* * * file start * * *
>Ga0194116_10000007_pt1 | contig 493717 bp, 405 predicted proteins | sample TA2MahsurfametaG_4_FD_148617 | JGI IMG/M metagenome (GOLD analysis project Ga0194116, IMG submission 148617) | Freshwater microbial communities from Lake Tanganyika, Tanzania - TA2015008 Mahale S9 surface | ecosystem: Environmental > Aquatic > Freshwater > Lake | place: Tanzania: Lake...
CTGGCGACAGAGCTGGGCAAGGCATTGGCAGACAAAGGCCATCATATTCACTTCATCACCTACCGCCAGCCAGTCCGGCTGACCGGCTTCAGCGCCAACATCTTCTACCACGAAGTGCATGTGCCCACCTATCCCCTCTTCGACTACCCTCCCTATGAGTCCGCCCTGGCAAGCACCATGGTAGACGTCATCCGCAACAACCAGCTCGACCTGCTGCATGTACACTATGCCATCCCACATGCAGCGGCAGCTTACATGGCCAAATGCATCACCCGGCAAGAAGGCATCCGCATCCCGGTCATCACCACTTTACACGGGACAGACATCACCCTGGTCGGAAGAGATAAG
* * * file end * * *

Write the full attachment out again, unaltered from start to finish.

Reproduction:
>Ga0194116_10000007_pt1 | contig 493717 bp, 405 predicted proteins | sample TA2MahsurfametaG_4_FD_148617 | JGI IMG/M metagenome (GOLD analysis project Ga0194116, IMG submission 148617) | Freshwater microbial communities from Lake Tanganyika, Tanzania - TA2015008 Mahale S9 surface | ecosystem: Environmental > Aquatic > Freshwater > Lake | place: Tanzania: Lake...
CTGGCGACAGAGCTGGGCAAGGCATTGGCAGACAAAGGCCATCATATTCACTTCATCACCTACCGCCAGCCAGTCCGGCTGACCGGCTTCAGCGCCAACATCTTCTACCACGAAGTGCATGTGCCCACCTATCCCCTCTTCGACTACCCTCCCTATGAGTCCGCCCTGGCAAGCACCATGGTAGACGTCATCCGCAACAACCAGCTCGACCTGCTGCATGTACACTATGCCATCCCACATGCAGCGGCAGCTTACATGGCCAAATGCATCACCCGGCAAGAAGGCATCCGCATCCCGGTCATCACCACTTTACACGGGACAGACATCACCCTGGTCGGAAGAGATAAG